been presented on appeal.” (11/6/17 J.E.) We concluded that Appellant could not
properly avail himself of a second opportunity at an argument that he failed to raise at
trial. Thus, on direct appeal we did not address Appellant’s consistency and
proportionality arguments presented to us for the first time.
{¶30} This matter is currently before us following limited remand for resentencing
solely to allow a meaningful consideration of the requisite sentencing statutes.
Appellant’s counsel made lengthy arguments relative to consistency and proportionality
at the resentencing hearing. Appellant was once again sentenced to a total term of seven
years. Appellant’s arguments regarding consistency and proportionality should have
been presented to the trial court at his original sentencing. To the extent Appellant’s
argument in this regard relates to the factors found in the sentencing statutes, a review
of this record, as discussed in our analysis of Appellant’s first assignment of error,
demonstrates that the trial court appropriately weighed the purposes and principles of
R.C. 2929.11 and the seriousness and recidivism factors found in R.C. 2929.12.
Appellant was subject to a maximum term of eight years for aggravated vehicular
homicide. The state made no sentencing recommendation and the trial court noted
Appellant’s lack of a criminal record when it imposed the seven year prison sentence.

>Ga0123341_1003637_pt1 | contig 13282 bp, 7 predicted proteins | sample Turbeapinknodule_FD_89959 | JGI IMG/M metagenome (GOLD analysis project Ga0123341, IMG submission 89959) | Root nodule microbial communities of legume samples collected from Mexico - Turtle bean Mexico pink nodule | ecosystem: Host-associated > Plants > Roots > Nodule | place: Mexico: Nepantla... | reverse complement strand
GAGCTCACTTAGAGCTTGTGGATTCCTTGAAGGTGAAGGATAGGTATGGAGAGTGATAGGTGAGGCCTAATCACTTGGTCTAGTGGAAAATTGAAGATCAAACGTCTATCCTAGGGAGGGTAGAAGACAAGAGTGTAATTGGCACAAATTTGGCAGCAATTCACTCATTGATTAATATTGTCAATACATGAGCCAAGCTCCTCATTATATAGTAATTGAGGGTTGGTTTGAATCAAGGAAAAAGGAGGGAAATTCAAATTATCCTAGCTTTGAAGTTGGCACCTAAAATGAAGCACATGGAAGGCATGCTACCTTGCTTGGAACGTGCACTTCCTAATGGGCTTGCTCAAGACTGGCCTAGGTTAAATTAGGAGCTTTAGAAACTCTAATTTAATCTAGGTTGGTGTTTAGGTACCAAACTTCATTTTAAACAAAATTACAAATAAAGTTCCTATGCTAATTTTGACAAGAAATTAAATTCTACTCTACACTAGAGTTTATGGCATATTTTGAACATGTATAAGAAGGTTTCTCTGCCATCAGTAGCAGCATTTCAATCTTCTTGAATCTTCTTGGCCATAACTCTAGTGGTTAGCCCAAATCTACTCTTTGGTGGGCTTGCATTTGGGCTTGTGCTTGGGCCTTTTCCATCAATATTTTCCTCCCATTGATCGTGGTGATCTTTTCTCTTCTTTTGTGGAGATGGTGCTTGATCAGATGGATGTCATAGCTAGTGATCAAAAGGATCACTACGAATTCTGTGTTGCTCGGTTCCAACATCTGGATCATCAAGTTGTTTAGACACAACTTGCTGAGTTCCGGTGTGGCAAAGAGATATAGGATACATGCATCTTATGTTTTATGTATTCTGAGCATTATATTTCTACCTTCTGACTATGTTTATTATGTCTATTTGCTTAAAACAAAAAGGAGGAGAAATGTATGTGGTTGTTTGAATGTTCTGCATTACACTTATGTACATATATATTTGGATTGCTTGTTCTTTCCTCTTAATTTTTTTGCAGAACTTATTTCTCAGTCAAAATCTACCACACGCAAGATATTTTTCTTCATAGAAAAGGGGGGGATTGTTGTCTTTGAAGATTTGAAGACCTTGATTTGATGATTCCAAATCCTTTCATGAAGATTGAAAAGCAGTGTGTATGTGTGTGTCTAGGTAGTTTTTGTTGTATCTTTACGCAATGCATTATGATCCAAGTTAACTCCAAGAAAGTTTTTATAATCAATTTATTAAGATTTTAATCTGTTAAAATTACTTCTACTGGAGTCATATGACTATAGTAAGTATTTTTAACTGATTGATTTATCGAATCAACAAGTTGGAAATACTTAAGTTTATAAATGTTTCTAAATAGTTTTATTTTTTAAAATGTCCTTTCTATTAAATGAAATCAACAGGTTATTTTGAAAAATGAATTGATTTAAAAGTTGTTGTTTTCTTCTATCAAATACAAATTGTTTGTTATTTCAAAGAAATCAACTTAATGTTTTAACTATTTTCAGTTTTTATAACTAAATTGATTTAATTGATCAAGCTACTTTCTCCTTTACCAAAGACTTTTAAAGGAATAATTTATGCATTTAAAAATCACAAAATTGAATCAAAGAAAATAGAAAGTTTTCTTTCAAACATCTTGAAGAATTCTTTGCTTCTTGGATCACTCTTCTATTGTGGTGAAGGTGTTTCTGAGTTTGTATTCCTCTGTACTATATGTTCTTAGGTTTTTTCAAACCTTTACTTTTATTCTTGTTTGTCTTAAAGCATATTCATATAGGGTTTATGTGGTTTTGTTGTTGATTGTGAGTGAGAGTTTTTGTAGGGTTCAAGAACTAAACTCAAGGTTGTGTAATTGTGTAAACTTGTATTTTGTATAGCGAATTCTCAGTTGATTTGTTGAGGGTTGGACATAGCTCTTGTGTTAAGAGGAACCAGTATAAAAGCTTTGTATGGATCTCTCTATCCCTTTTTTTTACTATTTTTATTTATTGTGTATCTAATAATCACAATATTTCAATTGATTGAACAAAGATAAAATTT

Appellant’s sentence was within the range for a felony of the second degree pursuant to
the version of R.C. 2929.14(A)(2) in effect at the time of sentencing. This record reveals
no merit in Appellant’s assignment of error regarding consistency and proportionality of
his sentence. Appellant’s second assignment of error is without merit and is overruled.
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Postrelease Control
{¶31} Although not raised by Appellant, we must address the trial court’s
advisement of postrelease control made at Appellant’s resentencing hearing. A trial court
“is duty-bound to notify [the] offender at the sentencing hearing about postrelease control
and to incorporate postrelease control into its sentencing entry.” State v. Grimes, 151
Ohio St.3d 19, 2017-Ohio-2927, 85 N.E.3d 700, ¶ 11, citing State v. Jordan, 104 Ohio
St.3d 21, 2004-Ohio-6085, 817 N.E.2d 864, at ¶ 22. The sentencing court must notify the
offender that he “will” or “may” “be supervised under section 2967.28 of the Revised Code
after the offender leaves prison if the offender is being sentenced” for a felony. R.C.
2929.19(B)(2)(c) and (d). If, as here, the offender has been convicted of a felony subject